A Comparison of How Four Countries Use Health IT to Support Care for People with Chronic Conditions

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Synopsis

A comparative analysis of how four high-income nations—Australia, Canada, Denmark, and the United States—are using health information and communications technologies (ICTs) to manage care for chronically ill patients identified four key themes: 1) national strategies are implemented and adapted on a regional level; 2) each country struggles to ensure that patients’ clinical information is transmitted from one care setting to the next; 3) telehealth approaches are not widely used or well-integrated with other ICT efforts; and 4) clinical data are being made available to patients, but are not being used to engage patients in managing their own care. All countries could benefit from opportunities for shared learning in these areas.


The Issue

Across the globe, the number of chronically ill patients is growing, and their care is becoming more complex and expensive. Many national health systems are looking to health ICTs—including electronic health records (EHRs), health information exchange, telehealth technologies, and self-management tools—to improve coordination of care for the chronically ill and help patients manage their conditions. In this comparative analysis, Commonwealth Fund–supported researchers compare how Australia, Canada, Denmark, and the United States are using ICT to improve chronic care.


Key Findings

  • All four countries are experimenting with ICT at the regional level to allow for customized approaches that take into account cultural and structural factors. Some regions are more advanced than others and can serve as models for the deployment of ICT tools to support effective chronic care.
  • Each country is emphasizing one of two strategies to ensure that personal clinical data follow patients as they move from care setting to care setting (for example, from primary to specialist care): creating a single repository that can be accessed by all providers (Canada and Australia), or ensuring that data can be shared from point to point (Denmark and the United States). The authors note that the optimal solution may be a blend of the repository and point-to-point approaches.
  • The use of telehealth—for example, to enable home monitoring of patients or virtual office visits—is not widespread, even though its potential benefits are clear. Even when telehealth is used, it is not integrated with EHRs, leading to information fragmentation and missed opportunities for learning.
  • Efforts are under way in the four countries to engage patients through ICT, for example, by making their clinical information more accessible, providing electronic educational resources, and offering online appointment scheduling, prescription filling, and secure messaging with providers. There have been limited efforts to deploy technology that uses clinical information from EHRs to actively engage patients in managing their conditions.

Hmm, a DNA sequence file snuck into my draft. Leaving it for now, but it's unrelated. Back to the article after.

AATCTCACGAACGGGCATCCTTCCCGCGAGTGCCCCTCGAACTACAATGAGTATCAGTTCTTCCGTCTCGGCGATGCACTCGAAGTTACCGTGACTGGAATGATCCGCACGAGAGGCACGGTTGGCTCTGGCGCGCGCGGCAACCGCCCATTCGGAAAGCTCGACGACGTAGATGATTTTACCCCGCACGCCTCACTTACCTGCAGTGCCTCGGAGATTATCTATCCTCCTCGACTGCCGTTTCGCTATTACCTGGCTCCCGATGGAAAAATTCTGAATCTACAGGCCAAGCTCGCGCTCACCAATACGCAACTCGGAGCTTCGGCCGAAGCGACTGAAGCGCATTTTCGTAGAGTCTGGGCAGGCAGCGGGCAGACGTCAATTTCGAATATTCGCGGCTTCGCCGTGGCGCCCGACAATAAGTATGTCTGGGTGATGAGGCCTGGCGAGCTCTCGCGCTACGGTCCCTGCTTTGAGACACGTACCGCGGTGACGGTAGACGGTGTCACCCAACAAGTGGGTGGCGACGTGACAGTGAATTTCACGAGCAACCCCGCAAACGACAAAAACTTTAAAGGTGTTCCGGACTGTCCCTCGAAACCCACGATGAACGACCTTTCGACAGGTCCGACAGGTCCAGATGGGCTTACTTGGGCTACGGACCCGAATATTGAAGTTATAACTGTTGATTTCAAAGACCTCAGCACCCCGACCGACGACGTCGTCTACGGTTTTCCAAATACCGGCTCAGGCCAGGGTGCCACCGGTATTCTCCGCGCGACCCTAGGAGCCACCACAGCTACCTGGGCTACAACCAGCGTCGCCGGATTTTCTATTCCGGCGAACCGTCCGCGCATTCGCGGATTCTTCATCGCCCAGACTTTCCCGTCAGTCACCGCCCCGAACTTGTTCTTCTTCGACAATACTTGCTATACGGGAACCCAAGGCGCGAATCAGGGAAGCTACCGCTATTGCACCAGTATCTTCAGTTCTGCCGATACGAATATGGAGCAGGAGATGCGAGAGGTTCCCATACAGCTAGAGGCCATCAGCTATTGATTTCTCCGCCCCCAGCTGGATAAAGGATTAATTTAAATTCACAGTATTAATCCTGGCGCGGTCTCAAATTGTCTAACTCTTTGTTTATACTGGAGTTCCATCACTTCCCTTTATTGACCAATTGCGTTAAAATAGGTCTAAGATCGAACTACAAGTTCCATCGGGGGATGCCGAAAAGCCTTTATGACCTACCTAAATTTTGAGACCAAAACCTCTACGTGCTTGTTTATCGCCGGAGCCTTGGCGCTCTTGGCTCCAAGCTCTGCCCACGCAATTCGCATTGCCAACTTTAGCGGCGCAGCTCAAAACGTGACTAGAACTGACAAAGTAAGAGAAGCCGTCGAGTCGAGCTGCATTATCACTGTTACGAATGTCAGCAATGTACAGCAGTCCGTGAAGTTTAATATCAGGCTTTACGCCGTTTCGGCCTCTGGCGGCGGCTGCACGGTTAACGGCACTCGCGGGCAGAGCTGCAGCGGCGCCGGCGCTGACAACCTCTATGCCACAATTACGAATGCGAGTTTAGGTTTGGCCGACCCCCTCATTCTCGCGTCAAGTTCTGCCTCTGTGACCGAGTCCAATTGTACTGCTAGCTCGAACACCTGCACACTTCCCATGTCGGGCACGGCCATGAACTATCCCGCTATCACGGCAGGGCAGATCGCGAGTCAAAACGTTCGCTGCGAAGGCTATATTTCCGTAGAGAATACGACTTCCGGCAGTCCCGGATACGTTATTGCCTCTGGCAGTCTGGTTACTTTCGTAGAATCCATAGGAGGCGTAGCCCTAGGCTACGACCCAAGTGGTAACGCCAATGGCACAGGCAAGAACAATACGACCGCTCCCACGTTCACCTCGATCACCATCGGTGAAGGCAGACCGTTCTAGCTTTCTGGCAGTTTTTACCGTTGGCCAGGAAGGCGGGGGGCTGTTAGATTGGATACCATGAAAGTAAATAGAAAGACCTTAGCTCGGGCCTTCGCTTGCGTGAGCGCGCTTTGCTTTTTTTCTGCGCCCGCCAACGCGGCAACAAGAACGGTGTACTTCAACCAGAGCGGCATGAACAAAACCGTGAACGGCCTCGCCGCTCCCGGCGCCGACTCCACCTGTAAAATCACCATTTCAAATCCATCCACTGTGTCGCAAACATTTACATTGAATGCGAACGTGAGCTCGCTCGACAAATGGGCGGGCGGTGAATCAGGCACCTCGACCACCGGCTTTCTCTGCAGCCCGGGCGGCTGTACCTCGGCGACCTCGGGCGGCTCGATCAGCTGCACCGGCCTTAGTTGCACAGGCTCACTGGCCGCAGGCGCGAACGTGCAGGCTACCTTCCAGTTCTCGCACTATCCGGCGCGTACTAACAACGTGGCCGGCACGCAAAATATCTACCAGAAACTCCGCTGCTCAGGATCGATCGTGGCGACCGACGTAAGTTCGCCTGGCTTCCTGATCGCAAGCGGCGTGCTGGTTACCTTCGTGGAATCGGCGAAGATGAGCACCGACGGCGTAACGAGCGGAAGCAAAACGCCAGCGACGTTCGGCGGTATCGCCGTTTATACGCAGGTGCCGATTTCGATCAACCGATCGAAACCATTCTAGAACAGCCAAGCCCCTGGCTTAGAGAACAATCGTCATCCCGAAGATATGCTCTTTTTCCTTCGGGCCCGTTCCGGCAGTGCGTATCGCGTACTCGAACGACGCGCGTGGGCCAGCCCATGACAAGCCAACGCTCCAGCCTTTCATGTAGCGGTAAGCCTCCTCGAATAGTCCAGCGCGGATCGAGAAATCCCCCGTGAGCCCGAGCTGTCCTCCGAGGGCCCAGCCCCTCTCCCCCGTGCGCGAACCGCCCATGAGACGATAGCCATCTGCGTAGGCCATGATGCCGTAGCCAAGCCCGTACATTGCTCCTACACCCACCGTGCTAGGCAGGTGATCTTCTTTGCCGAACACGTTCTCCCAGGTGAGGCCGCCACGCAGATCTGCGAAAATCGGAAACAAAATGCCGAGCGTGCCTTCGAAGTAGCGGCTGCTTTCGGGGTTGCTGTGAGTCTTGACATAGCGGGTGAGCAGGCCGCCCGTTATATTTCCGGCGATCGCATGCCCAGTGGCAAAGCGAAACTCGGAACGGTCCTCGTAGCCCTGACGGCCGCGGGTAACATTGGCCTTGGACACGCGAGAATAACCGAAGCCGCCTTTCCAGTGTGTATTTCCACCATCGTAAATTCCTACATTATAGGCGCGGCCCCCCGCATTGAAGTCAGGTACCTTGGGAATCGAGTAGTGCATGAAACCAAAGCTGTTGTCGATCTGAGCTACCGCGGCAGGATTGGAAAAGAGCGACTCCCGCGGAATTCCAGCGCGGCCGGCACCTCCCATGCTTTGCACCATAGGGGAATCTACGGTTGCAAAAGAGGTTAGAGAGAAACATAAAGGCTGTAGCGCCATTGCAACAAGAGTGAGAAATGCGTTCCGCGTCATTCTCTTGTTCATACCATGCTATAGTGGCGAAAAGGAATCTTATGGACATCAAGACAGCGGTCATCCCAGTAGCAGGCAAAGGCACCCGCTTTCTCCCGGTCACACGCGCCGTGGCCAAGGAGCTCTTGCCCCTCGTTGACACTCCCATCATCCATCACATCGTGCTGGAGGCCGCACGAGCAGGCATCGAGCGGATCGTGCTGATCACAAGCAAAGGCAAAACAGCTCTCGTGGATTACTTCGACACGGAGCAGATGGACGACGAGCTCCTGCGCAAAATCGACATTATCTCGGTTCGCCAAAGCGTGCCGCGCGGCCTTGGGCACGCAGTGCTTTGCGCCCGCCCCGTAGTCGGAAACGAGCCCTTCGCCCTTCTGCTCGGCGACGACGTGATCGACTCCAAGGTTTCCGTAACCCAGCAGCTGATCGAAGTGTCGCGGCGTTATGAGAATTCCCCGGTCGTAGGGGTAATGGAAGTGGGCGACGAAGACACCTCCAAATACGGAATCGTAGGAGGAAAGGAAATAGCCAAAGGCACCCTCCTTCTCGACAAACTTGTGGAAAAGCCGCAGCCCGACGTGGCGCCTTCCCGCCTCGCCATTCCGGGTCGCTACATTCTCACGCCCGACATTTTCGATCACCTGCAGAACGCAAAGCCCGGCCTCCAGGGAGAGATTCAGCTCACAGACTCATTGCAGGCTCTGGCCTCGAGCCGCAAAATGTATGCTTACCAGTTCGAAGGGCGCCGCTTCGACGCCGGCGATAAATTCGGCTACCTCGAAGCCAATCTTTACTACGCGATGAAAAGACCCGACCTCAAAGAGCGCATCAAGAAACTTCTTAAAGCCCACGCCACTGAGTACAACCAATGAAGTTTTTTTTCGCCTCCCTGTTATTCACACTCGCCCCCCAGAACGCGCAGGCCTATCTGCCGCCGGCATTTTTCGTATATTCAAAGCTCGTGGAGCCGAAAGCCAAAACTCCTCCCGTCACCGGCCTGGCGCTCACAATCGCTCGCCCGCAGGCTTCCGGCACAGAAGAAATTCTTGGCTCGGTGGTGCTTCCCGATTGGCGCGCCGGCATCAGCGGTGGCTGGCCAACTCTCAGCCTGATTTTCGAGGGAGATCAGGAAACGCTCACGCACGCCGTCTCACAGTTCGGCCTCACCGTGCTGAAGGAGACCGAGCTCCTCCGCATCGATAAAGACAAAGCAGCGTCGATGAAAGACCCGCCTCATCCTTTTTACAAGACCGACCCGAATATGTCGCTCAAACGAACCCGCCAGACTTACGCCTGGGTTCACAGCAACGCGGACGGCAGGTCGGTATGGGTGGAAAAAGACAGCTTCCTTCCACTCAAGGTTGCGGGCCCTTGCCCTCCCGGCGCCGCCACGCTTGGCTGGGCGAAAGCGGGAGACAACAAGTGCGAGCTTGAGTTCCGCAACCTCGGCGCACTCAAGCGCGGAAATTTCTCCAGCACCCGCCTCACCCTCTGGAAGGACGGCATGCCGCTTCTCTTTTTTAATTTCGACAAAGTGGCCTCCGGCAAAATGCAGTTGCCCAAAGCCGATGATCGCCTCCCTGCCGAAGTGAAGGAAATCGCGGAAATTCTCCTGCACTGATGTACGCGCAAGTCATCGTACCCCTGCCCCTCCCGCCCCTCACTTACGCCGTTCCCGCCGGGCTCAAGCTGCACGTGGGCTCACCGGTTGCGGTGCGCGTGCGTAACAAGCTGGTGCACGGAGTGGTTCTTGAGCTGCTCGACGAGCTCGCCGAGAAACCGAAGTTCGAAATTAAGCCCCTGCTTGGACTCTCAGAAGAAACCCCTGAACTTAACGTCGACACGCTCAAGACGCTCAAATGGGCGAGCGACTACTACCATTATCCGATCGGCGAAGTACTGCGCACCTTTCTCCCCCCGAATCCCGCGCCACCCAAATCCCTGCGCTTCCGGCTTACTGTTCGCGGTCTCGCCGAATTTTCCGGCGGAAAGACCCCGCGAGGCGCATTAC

The Big Picture

"Simply making data available to patients without a broader strategy to help them use the information effectively will not harness the power of [information and communication technologies] and is unlikely to have a substantial impact on behavior change among chronically ill patients."

Given these nations’ shared challenges, the authors conclude there is substantial opportunity to promote cross-national learning about effective ways to use ICT to improve chronic care. This learning could be facilitated by efforts to catalogue health ICT strategies, implementation approaches, and impact on chronic care outcomes; such efforts could build on initiatives now being led by the World Health Organization, the European Commission, and the Organization for Economic Cooperation and Development. Existing forums that bring together leaders in health ICT, such as the International Medical Informatics Association, should be leveraged to promote learning.


About the Study

Australia, Canada, Denmark, and the United States were selected for study to ensure variation in the scale, scope, and maturity of ICT strategies. The researchers examined the countries’ overall approaches, as well as specific initiatives, drawing on peer-reviewed and gray literature published between 2008 and 2013, during which time these nations made great advances in the development and use of ICT.


The Bottom Line

High-income nations face common challenges in using information and communications technologies to improve chronic care. Cross-national learning could help leverage new technologies to improve care coordination and engage patients in managing their own conditions.

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Publication Details

Publication Date: September 8, 2014
Authors: Julia Adler-Milstein, Ashish Jha, Nandini Sarma, Liana R. Woskie
Contact: Julia Adler-Milstein, Assistant Professor of Health Management and Policy, School of Public Health, University of Michigan
E-mail: juliaam@umich.edu
Summary Writer: Martha Hostetter
Citation:
J. Adler-Milstein, N. Sarma, L. R. Woskie et al., “A Comparison of How Four Countries Use Health IT to Support Care for People with Chronic Conditions,” Health Affairs, Sept. 2014 33(9):1559–66.
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